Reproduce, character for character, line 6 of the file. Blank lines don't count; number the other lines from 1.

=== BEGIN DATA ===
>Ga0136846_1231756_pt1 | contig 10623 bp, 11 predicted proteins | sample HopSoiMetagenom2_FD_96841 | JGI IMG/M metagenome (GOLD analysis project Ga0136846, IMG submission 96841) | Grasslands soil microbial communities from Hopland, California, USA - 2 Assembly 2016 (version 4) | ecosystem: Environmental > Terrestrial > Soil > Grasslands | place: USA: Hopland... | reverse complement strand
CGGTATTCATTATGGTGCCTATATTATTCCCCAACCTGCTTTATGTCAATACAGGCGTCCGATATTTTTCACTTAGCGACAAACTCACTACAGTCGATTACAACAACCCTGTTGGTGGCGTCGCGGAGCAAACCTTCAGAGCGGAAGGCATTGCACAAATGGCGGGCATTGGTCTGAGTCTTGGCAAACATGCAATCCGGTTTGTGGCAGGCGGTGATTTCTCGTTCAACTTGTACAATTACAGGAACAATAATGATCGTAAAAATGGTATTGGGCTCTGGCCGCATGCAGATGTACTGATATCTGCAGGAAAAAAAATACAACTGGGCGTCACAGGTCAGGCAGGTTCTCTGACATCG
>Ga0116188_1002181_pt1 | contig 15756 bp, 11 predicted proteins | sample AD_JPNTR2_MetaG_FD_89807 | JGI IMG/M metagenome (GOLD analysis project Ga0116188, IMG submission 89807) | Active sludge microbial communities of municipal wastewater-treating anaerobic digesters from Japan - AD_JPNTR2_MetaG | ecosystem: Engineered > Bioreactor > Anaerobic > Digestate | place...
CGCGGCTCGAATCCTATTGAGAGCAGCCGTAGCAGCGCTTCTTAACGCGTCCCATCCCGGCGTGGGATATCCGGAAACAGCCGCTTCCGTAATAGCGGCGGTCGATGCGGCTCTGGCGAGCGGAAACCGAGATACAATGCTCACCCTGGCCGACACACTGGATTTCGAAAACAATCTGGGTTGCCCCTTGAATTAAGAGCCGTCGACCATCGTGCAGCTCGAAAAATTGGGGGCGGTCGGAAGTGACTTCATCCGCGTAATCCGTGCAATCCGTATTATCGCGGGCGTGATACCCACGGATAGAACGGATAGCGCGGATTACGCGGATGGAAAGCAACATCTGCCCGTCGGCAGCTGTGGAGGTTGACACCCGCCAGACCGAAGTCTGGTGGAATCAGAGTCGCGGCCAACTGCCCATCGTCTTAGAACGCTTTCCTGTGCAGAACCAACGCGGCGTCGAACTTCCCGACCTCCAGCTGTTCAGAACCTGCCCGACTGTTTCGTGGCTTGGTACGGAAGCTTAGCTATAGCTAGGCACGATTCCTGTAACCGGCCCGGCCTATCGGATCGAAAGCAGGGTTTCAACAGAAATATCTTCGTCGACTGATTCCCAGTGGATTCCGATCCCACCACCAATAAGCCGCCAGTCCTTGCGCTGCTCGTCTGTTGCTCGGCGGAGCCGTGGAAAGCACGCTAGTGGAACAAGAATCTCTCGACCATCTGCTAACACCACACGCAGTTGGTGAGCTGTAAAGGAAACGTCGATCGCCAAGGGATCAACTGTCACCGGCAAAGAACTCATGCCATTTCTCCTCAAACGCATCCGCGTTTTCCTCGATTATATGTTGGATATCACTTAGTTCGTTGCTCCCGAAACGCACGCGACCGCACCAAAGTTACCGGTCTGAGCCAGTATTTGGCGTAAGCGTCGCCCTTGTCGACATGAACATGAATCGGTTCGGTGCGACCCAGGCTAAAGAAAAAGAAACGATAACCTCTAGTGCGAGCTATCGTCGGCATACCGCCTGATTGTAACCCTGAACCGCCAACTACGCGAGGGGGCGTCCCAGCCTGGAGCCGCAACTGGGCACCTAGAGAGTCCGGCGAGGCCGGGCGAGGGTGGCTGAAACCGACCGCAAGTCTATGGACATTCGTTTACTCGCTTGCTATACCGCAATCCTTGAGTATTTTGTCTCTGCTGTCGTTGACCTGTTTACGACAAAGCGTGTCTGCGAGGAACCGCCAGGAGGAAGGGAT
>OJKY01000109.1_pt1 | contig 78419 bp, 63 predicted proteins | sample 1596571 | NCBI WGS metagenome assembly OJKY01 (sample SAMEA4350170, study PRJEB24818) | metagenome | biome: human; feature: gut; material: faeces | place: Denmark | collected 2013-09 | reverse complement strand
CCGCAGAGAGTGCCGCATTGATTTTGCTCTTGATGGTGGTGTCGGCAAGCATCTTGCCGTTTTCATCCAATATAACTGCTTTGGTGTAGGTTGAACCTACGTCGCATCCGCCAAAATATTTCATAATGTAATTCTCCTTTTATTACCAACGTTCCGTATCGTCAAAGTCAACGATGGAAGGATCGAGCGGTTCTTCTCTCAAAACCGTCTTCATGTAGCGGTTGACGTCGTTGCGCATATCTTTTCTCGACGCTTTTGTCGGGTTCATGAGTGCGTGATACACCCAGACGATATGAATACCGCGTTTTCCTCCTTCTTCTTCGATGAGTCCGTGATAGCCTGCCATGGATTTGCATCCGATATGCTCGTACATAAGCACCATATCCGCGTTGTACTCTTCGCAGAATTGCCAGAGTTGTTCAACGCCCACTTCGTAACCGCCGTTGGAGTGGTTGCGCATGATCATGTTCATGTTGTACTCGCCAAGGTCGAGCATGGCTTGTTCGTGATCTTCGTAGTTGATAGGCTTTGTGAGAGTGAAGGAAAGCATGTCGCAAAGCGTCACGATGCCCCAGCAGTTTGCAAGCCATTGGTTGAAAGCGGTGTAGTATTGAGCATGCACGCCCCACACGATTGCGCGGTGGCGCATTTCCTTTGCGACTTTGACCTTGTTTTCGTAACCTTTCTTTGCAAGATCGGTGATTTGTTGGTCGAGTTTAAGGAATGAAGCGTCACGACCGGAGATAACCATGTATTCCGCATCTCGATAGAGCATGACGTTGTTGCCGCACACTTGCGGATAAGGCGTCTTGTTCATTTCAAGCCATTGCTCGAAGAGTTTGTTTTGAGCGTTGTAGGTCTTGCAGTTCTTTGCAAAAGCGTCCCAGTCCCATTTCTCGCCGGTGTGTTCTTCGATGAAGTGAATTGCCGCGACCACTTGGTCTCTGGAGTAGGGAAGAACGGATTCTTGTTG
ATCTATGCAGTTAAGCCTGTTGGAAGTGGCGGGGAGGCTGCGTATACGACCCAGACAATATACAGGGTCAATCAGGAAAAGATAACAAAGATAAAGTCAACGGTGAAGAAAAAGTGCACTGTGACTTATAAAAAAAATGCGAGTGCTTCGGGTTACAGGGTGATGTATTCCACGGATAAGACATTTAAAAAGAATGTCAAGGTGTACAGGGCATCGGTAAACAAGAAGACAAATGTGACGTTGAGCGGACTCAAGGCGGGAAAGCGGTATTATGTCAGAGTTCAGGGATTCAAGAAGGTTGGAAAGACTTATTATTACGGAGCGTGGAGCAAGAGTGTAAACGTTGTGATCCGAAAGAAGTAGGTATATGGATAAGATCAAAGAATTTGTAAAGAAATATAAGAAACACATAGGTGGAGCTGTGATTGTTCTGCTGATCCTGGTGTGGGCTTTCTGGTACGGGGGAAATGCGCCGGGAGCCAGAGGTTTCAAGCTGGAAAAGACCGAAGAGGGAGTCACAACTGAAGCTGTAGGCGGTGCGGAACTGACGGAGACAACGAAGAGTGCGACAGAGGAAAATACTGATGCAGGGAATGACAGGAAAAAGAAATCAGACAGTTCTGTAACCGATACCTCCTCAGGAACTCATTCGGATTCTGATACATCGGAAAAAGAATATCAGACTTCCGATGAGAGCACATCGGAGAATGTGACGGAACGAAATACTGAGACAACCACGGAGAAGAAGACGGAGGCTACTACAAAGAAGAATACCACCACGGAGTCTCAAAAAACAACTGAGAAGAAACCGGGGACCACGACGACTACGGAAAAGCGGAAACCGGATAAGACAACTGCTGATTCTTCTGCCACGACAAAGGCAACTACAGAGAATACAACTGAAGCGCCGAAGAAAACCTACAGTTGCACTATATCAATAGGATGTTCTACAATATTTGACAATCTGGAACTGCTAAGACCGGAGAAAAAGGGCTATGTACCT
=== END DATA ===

CCGCAGAGAGTGCCGCATTGATTTTGCTCTTGATGGTGGTGTCGGCAAGCATCTTGCCGTTTTCATCCAATATAACTGCTTTGGTGTAGGTTGAACCTACGTCGCATCCGCCAAAATATTTCATAATGTAATTCTCCTTTTATTACCAACGTTCCGTATCGTCAAAGTCAACGATGGAAGGATCGAGCGGTTCTTCTCTCAAAACCGTCTTCATGTAGCGGTTGACGTCGTTGCGCATATCTTTTCTCGACGCTTTTGTCGGGTTCATGAGTGCGTGATACACCCAGACGATATGAATACCGCGTTTTCCTCCTTCTTCTTCGATGAGTCCGTGATAGCCTGCCATGGATTTGCATCCGATATGCTCGTACATAAGCACCATATCCGCGTTGTACTCTTCGCAGAATTGCCAGAGTTGTTCAACGCCCACTTCGTAACCGCCGTTGGAGTGGTTGCGCATGATCATGTTCATGTTGTACTCGCCAAGGTCGAGCATGGCTTGTTCGTGATCTTCGTAGTTGATAGGCTTTGTGAGAGTGAAGGAAAGCATGTCGCAAAGCGTCACGATGCCCCAGCAGTTTGCAAGCCATTGGTTGAAAGCGGTGTAGTATTGAGCATGCACGCCCCACACGATTGCGCGGTGGCGCATTTCCTTTGCGACTTTGACCTTGTTTTCGTAACCTTTCTTTGCAAGATCGGTGATTTGTTGGTCGAGTTTAAGGAATGAAGCGTCACGACCGGAGATAACCATGTATTCCGCATCTCGATAGAGCATGACGTTGTTGCCGCACACTTGCGGATAAGGCGTCTTGTTCATTTCAAGCCATTGCTCGAAGAGTTTGTTTTGAGCGTTGTAGGTCTTGCAGTTCTTTGCAAAAGCGTCCCAGTCCCATTTCTCGCCGGTGTGTTCTTCGATGAAGTGAATTGCCGCGACCACTTGGTCTCTGGAGTAGGGAAGAACGGATTCTTGTTG